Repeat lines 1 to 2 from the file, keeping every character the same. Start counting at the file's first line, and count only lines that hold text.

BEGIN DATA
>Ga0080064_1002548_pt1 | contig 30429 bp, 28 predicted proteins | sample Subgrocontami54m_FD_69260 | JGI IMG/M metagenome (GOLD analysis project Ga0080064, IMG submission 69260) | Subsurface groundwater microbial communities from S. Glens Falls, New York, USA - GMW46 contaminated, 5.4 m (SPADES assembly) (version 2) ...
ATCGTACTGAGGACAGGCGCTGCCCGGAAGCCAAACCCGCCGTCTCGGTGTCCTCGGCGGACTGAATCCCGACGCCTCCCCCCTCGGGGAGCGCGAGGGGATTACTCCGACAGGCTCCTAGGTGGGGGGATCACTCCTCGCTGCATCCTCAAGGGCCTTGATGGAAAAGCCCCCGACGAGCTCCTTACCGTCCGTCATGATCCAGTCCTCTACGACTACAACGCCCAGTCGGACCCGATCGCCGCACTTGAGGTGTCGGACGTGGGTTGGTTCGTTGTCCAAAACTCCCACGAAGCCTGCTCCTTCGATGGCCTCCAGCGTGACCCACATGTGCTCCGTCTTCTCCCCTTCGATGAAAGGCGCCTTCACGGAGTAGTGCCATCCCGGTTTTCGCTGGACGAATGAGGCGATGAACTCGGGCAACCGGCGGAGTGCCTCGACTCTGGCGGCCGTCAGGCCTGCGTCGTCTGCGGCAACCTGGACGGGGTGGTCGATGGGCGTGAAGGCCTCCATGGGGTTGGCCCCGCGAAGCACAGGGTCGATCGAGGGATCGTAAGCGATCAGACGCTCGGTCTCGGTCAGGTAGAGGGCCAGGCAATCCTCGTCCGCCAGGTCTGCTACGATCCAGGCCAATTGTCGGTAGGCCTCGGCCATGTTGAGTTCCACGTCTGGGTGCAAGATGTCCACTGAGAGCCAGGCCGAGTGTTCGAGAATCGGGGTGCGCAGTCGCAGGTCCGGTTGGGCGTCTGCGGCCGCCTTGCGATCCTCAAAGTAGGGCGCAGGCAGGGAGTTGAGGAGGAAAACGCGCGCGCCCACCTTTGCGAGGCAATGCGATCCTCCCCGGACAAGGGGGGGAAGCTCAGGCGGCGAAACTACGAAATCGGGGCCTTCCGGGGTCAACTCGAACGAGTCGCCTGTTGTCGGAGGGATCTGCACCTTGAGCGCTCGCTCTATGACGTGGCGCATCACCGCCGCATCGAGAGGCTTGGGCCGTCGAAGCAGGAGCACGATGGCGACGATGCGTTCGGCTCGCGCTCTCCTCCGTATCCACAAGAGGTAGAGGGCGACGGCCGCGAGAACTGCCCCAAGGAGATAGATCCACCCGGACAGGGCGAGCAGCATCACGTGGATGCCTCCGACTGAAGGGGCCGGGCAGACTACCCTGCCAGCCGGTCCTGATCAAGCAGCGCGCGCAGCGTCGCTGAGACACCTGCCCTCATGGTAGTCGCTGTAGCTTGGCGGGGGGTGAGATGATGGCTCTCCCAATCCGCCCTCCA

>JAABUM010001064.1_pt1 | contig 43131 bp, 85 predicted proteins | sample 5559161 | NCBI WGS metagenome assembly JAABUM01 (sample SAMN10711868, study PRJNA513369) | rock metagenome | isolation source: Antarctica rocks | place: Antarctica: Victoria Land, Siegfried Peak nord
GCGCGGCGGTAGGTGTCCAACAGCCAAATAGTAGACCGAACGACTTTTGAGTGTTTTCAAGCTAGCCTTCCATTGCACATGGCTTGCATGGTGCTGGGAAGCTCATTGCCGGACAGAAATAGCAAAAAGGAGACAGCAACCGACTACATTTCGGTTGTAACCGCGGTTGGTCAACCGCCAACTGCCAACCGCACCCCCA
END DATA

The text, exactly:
>Ga0080064_1002548_pt1 | contig 30429 bp, 28 predicted proteins | sample Subgrocontami54m_FD_69260 | JGI IMG/M metagenome (GOLD analysis project Ga0080064, IMG submission 69260) | Subsurface groundwater microbial communities from S. Glens Falls, New York, USA - GMW46 contaminated, 5.4 m (SPADES assembly) (version 2) ...
ATCGTACTGAGGACAGGCGCTGCCCGGAAGCCAAACCCGCCGTCTCGGTGTCCTCGGCGGACTGAATCCCGACGCCTCCCCCCTCGGGGAGCGCGAGGGGATTACTCCGACAGGCTCCTAGGTGGGGGGATCACTCCTCGCTGCATCCTCAAGGGCCTTGATGGAAAAGCCCCCGACGAGCTCCTTACCGTCCGTCATGATCCAGTCCTCTACGACTACAACGCCCAGTCGGACCCGATCGCCGCACTTGAGGTGTCGGACGTGGGTTGGTTCGTTGTCCAAAACTCCCACGAAGCCTGCTCCTTCGATGGCCTCCAGCGTGACCCACATGTGCTCCGTCTTCTCCCCTTCGATGAAAGGCGCCTTCACGGAGTAGTGCCATCCCGGTTTTCGCTGGACGAATGAGGCGATGAACTCGGGCAACCGGCGGAGTGCCTCGACTCTGGCGGCCGTCAGGCCTGCGTCGTCTGCGGCAACCTGGACGGGGTGGTCGATGGGCGTGAAGGCCTCCATGGGGTTGGCCCCGCGAAGCACAGGGTCGATCGAGGGATCGTAAGCGATCAGACGCTCGGTCTCGGTCAGGTAGAGGGCCAGGCAATCCTCGTCCGCCAGGTCTGCTACGATCCAGGCCAATTGTCGGTAGGCCTCGGCCATGTTGAGTTCCACGTCTGGGTGCAAGATGTCCACTGAGAGCCAGGCCGAGTGTTCGAGAATCGGGGTGCGCAGTCGCAGGTCCGGTTGGGCGTCTGCGGCCGCCTTGCGATCCTCAAAGTAGGGCGCAGGCAGGGAGTTGAGGAGGAAAACGCGCGCGCCCACCTTTGCGAGGCAATGCGATCCTCCCCGGACAAGGGGGGGAAGCTCAGGCGGCGAAACTACGAAATCGGGGCCTTCCGGGGTCAACTCGAACGAGTCGCCTGTTGTCGGAGGGATCTGCACCTTGAGCGCTCGCTCTATGACGTGGCGCATCACCGCCGCATCGAGAGGCTTGGGCCGTCGAAGCAGGAGCACGATGGCGACGATGCGTTCGGCTCGCGCTCTCCTCCGTATCCACAAGAGGTAGAGGGCGACGGCCGCGAGAACTGCCCCAAGGAGATAGATCCACCCGGACAGGGCGAGCAGCATCACGTGGATGCCTCCGACTGAAGGGGCCGGGCAGACTACCCTGCCAGCCGGTCCTGATCAAGCAGCGCGCGCAGCGTCGCTGAGACACCTGCCCTCATGGTAGTCGCTGTAGCTTGGCGGGGGGTGAGATGATGGCTCTCCCAATCCGCCCTCCA